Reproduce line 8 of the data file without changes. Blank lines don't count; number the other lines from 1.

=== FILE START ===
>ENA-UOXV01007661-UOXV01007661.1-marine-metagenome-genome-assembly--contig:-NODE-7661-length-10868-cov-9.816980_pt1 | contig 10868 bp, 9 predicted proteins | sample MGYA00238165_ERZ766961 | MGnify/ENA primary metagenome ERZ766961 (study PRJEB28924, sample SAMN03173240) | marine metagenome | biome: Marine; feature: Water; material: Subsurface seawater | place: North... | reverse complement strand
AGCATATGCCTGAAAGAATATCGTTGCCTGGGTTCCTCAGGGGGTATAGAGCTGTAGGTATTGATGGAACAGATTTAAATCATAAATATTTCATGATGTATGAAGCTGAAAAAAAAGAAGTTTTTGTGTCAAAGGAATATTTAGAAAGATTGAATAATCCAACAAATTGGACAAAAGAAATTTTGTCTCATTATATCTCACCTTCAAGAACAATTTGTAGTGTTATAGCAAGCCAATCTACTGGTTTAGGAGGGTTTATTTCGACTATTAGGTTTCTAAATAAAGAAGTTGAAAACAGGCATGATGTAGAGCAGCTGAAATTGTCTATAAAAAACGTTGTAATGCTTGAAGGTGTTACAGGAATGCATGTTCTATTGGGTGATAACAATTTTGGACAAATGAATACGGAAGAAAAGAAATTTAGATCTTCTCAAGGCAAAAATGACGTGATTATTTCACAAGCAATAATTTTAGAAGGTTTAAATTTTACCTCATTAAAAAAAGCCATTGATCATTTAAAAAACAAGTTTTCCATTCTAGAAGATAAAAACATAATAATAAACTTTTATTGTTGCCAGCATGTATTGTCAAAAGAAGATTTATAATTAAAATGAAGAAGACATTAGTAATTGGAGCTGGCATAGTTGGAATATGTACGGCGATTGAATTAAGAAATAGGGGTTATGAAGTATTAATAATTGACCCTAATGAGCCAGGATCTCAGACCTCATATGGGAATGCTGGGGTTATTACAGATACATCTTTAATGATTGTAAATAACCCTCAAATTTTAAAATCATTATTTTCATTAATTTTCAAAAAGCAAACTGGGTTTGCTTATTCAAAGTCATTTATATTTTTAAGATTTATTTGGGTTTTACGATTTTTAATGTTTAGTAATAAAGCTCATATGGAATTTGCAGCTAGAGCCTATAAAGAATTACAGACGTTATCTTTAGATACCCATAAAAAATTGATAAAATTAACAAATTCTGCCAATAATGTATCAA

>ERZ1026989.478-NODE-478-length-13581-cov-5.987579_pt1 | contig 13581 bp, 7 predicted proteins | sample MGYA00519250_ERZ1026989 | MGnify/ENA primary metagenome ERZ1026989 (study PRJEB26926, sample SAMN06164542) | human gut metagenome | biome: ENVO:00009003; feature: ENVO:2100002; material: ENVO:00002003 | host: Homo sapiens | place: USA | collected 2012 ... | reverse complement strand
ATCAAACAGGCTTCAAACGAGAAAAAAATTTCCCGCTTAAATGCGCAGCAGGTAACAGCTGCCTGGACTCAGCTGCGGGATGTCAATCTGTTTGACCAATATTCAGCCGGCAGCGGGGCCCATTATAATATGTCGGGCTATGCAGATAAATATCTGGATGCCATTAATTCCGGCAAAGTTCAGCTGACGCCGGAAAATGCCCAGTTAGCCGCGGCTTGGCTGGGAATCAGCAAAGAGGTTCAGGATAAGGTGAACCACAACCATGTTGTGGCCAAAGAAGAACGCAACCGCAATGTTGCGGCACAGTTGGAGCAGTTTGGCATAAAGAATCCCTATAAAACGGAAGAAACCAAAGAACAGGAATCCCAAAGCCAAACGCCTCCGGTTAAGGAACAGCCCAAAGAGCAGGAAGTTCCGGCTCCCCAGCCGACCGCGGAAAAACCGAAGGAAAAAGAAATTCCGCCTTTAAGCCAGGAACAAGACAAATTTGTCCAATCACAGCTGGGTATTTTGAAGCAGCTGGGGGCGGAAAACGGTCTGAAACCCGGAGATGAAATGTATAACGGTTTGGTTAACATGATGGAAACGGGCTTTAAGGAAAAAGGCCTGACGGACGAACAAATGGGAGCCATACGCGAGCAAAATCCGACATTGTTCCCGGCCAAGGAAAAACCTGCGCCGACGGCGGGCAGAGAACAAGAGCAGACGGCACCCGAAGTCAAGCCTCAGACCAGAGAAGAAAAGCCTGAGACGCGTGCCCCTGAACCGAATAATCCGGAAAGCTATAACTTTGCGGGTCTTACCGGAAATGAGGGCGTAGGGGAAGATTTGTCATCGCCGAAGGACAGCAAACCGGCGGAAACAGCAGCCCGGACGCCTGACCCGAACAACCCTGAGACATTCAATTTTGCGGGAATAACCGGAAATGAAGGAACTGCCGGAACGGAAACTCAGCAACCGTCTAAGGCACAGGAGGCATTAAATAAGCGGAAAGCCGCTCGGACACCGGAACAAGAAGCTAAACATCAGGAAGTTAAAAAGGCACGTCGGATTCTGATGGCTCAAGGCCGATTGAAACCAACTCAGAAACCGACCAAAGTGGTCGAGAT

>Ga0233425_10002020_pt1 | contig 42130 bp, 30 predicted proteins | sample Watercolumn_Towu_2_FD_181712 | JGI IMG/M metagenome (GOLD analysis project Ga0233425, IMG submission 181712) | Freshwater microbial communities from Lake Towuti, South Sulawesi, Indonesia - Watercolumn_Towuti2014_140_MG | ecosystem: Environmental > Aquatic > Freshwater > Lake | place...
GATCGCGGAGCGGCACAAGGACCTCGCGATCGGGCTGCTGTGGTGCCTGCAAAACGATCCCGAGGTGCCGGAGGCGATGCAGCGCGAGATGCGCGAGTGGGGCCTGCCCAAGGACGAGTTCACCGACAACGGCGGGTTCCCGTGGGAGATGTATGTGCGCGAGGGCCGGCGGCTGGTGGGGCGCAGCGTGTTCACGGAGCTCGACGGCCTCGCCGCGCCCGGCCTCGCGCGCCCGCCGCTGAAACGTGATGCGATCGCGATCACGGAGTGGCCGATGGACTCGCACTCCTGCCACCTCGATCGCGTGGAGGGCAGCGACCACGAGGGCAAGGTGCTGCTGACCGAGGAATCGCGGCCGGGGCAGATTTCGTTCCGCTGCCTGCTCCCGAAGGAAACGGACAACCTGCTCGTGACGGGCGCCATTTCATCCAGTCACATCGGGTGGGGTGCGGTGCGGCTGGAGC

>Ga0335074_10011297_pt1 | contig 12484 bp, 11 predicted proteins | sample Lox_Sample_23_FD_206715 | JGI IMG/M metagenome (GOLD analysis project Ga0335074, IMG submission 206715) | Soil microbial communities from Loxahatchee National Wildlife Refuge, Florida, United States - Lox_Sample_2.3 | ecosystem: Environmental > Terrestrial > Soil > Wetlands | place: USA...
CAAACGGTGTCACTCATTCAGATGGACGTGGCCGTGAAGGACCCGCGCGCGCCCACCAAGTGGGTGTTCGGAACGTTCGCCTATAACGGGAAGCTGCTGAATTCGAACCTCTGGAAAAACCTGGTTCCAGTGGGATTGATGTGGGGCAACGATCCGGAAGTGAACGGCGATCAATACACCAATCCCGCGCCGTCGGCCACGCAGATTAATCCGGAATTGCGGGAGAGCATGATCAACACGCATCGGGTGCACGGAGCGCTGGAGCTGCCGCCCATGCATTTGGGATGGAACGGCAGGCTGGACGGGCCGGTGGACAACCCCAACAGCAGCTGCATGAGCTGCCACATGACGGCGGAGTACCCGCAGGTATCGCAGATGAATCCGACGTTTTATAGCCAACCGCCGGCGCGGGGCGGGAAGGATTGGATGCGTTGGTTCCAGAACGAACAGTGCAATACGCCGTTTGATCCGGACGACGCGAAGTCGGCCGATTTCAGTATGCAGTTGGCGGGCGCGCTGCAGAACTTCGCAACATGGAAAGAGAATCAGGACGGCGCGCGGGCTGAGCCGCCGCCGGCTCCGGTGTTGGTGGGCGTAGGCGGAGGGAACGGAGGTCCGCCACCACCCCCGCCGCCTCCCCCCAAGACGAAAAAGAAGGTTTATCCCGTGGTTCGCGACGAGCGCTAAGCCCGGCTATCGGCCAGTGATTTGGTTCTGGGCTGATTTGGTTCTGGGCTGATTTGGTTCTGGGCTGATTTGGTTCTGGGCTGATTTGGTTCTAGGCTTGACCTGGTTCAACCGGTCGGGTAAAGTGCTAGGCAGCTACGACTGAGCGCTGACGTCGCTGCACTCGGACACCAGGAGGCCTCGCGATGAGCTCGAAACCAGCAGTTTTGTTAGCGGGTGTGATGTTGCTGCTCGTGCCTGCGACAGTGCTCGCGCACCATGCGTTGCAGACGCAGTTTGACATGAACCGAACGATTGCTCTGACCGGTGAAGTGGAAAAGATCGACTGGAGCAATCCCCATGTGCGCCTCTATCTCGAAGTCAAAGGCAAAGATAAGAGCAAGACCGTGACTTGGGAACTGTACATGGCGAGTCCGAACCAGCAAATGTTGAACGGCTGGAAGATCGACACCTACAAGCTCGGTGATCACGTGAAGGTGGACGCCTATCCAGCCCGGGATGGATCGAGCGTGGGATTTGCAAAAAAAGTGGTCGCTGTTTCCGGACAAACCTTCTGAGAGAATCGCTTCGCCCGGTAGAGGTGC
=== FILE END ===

CAAACGGTGTCACTCATTCAGATGGACGTGGCCGTGAAGGACCCGCGCGCGCCCACCAAGTGGGTGTTCGGAACGTTCGCCTATAACGGGAAGCTGCTGAATTCGAACCTCTGGAAAAACCTGGTTCCAGTGGGATTGATGTGGGGCAACGATCCGGAAGTGAACGGCGATCAATACACCAATCCCGCGCCGTCGGCCACGCAGATTAATCCGGAATTGCGGGAGAGCATGATCAACACGCATCGGGTGCACGGAGCGCTGGAGCTGCCGCCCATGCATTTGGGATGGAACGGCAGGCTGGACGGGCCGGTGGACAACCCCAACAGCAGCTGCATGAGCTGCCACATGACGGCGGAGTACCCGCAGGTATCGCAGATGAATCCGACGTTTTATAGCCAACCGCCGGCGCGGGGCGGGAAGGATTGGATGCGTTGGTTCCAGAACGAACAGTGCAATACGCCGTTTGATCCGGACGACGCGAAGTCGGCCGATTTCAGTATGCAGTTGGCGGGCGCGCTGCAGAACTTCGCAACATGGAAAGAGAATCAGGACGGCGCGCGGGCTGAGCCGCCGCCGGCTCCGGTGTTGGTGGGCGTAGGCGGAGGGAACGGAGGTCCGCCACCACCCCCGCCGCCTCCCCCCAAGACGAAAAAGAAGGTTTATCCCGTGGTTCGCGACGAGCGCTAAGCCCGGCTATCGGCCAGTGATTTGGTTCTGGGCTGATTTGGTTCTGGGCTGATTTGGTTCTGGGCTGATTTGGTTCTGGGCTGATTTGGTTCTAGGCTTGACCTGGTTCAACCGGTCGGGTAAAGTGCTAGGCAGCTACGACTGAGCGCTGACGTCGCTGCACTCGGACACCAGGAGGCCTCGCGATGAGCTCGAAACCAGCAGTTTTGTTAGCGGGTGTGATGTTGCTGCTCGTGCCTGCGACAGTGCTCGCGCACCATGCGTTGCAGACGCAGTTTGACATGAACCGAACGATTGCTCTGACCGGTGAAGTGGAAAAGATCGACTGGAGCAATCCCCATGTGCGCCTCTATCTCGAAGTCAAAGGCAAAGATAAGAGCAAGACCGTGACTTGGGAACTGTACATGGCGAGTCCGAACCAGCAAATGTTGAACGGCTGGAAGATCGACACCTACAAGCTCGGTGATCACGTGAAGGTGGACGCCTATCCAGCCCGGGATGGATCGAGCGTGGGATTTGCAAAAAAAGTGGTCGCTGTTTCCGGACAAACCTTCTGAGAGAATCGCTTCGCCCGGTAGAGGTGC